Friday, September 30, 2011
Movie Review: "The Social Network" by David Pretty
Hey! A hearty electronic "Poke!" out to all of my "Friends"!
For the purpose of full disclosure, the first time I reviewed this movie it was through Flixter on Facebook. But, since I wanted it to be read by more than one person, it was an undeniably superior alternative to, say, scribbling it down in my completely anonymous movie review journal.
Before I go any further, here's a video attachment to go along with my status post:
The Social Network tells the story of Mark Zuckerberg (Zombieland's Jesse Eisenberg), a socially inept but brilliantly accomplished computer genius attending Harvard University. After a nasty break up with his girlfriend, an inebriated Mark publicly calls her out on his blog and then hacks into the Harvard's residence hall's social websites to create a crass "hotness" rating system for the female students.
Although he's put on academic probation for the stunt, his proficiency catches the collective eye of Cameron and Tyler Winklevoss (Armie Hammer and body double Josh Pence), a pair of well-to-do identical twins on Harvard's prestigious rowing team. They tell Mark about their embryonic concept for a social network site that they believe will eclipse the popularity of MySpace and Friendster.
This seems to spark Mark's creative juices and, after securing financial backing from his best friend Eduardo Saverin (Andrew Garfield), he vanishes from public, only to re-emerge a few weeks later with a build for his own iteration of the idea, which he's dubbed "thefacebook". When it goes live across campus it sparks a burgeoning phenomenon as well as a tentative campaign by the Winklevoss twins to prove that their concept was pilfered.
A rift eventually develops between Mark and Eduardo when the latter is accepted into an exclusive fraternity, begins tub-thumping to monetize "thefacebook" and then butts heads with Napster co-founder Sean Parker (Justin Timberlake) who conveniently starts sniffing around just before the site goes viral. When Sean tempts Jesse to go out to California with him, Eduardo's role in the genesis of Facebook begins to diminish.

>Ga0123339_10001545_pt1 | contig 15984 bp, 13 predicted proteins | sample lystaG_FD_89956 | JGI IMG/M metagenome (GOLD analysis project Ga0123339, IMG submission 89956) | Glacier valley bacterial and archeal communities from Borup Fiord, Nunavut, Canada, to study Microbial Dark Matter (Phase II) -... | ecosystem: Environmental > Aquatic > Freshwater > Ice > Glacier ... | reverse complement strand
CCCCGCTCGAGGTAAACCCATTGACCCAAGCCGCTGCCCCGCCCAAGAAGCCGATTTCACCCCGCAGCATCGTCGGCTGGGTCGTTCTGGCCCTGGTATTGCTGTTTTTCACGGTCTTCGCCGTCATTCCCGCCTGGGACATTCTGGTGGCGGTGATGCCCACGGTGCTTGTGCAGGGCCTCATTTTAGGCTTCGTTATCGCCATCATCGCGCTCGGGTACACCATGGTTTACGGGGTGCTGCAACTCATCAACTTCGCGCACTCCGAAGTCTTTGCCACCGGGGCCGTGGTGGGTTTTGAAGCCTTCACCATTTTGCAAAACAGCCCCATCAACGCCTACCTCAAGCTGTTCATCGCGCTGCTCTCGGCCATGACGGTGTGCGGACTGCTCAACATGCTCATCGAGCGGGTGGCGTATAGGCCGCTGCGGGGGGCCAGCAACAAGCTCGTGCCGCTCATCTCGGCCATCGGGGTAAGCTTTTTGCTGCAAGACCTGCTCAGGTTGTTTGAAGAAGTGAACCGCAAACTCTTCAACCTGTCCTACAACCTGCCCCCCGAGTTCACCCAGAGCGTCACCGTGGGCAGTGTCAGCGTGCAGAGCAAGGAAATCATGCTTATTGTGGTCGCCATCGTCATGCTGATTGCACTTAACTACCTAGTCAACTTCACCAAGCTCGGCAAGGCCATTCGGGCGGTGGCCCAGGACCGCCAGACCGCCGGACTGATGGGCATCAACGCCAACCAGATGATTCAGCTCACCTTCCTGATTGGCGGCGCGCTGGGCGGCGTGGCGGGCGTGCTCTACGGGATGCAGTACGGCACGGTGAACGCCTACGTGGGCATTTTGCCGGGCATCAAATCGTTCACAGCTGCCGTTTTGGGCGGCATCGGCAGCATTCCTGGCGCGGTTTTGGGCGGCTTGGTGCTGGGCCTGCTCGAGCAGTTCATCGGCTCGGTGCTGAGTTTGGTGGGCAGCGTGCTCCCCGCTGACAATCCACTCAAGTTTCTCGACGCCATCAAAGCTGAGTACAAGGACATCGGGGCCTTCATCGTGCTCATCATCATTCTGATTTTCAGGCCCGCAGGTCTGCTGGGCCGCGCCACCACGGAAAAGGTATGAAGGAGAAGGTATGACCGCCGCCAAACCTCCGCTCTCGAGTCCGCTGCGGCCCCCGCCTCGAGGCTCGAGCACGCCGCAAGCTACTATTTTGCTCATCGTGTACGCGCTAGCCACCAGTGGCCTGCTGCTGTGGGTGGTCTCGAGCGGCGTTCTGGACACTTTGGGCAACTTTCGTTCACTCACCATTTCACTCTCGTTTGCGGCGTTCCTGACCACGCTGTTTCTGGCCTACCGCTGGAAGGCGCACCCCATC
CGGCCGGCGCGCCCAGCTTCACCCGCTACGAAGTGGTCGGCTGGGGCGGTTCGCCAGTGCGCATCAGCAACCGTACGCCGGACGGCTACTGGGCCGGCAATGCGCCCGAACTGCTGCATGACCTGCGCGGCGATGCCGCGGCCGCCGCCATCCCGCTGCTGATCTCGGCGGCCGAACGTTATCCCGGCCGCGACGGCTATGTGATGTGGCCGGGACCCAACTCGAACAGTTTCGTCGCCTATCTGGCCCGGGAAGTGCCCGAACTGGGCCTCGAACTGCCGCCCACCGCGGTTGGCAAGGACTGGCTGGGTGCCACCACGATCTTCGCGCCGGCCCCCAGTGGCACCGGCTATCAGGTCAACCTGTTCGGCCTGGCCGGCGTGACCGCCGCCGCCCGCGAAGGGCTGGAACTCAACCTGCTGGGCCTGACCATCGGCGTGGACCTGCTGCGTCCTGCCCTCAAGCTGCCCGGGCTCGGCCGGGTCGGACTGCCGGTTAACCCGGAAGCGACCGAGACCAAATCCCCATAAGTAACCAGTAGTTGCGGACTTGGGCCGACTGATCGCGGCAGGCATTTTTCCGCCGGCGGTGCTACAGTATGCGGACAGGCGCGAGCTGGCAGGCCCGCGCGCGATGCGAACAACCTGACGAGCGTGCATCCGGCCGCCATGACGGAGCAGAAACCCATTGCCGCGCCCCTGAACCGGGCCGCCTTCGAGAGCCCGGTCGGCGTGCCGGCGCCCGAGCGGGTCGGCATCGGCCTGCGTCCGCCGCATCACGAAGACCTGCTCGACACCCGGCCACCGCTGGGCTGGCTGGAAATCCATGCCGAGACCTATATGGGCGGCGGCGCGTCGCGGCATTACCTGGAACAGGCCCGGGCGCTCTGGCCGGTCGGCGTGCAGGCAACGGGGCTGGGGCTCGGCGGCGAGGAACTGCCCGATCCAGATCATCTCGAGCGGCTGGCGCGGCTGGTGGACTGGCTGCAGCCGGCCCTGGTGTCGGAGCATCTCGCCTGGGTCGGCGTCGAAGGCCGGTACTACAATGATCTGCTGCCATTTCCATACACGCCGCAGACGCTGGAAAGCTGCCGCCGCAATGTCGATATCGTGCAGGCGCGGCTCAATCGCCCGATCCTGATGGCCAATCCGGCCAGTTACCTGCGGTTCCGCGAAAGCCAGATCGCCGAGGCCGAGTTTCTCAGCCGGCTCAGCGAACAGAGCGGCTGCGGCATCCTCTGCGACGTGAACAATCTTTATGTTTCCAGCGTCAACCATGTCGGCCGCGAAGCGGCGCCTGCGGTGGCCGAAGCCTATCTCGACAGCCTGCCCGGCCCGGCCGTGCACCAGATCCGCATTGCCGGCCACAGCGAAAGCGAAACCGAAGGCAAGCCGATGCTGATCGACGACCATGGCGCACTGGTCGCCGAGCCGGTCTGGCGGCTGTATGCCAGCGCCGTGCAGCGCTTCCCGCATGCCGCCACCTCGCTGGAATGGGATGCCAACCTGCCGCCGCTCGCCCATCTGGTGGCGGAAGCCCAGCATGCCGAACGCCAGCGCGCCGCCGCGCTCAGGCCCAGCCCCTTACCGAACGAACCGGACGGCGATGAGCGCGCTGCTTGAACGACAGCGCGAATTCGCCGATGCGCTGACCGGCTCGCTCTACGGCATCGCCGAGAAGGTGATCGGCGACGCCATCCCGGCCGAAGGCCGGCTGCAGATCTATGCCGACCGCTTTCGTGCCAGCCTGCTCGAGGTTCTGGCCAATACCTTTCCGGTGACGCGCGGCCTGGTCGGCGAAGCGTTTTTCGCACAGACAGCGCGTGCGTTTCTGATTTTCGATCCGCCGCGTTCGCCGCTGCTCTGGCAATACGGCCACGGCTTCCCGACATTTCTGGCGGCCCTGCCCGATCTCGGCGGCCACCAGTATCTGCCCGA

And here lies the inherent irony of the story: a socially awkward wunderkind gets obscenely wealthy creating a social media site which ends up alienating one of his few legitimate friends. Director David Fincher, responsible for some of the greatest films of the past twenty years, shows us just how savvy he is in addressing the zeitgeist of pop culture. After all, in today's technology-soaked age, it's unlikely billionaires like Zuckerberg who prove that the best possible opportunities in today's world are those that you make for yourself.
Fincher does a great job creating an energetic, visually varied film out of a story which might have degenerated into endless shots of people staring at a computer screen. Particular credit for the film's success goes to screenwriter Alan Sorkin who's crackling dialogue expertly sculpts the characters into three-dimensional entities. For example, Mark's dialogue is rapid-fire and disjointed, Sean's lines are rife with snake-oil and Eduardo's speech is level-headed and practical.
One of the most amazing scenes is actually the very first one to kick off the film. The verbal fencing between Mark and his girlfriend Erica (Rooney Mara) is so fast, dense and labyrinthine that it practically grabs you by the lapels, pulls you close and forces you to be engaged in the balance of the story.
The principal actors really run with the A-list material. Jesse Eisenberg brings Zuckerberg to life as a rapid fire smart-alec who's concept of friendship seems to be based on how useful people can be to him. Having said that, the deposition scenes which see him duck and weave between two separate lawsuits, seems to take a noticeable toll on him despite his bravado.
Justin Timberlake strikes the perfect balance between brash confidence and Svengali smarm as Sean Parker. Andrew Garfield represents the heart of the picture and watching him slowly get shut out of Mark's life is appropriately difficult to endure. Armie Hammer and Josh Pence are also great pulling double duty as stereotypical Ivy League templates who are paralyzed by inaction for half the film just because someone had the temerity to deny them what they wanted.
The denouement of the film is brilliant. Mark has been beat up pretty badly during the deposition but he's had a few earnest conversations with Marylin Delpy (Rashida Jones) an attractive, no-nonsense junior lawyer. Both seem to reach him somewhat and the film's final sequence has Mark sending his ex-girlfriend Erica a friend request on Facebook. He then proceeds to refresh the screen over and over again, desperate for a reply and some sort of validation as a human being.
The Social Network is a powerful modern testimonial about how technology is a poor substitute for traditional human relationships. Indeed, Mark's success is almost a sign of the times. After all, he became obscenely wealthy due to his skills as a programmer not as a humanitarian. He found a way to exploit our growing disconnect between our friends and he did it with barely a smile.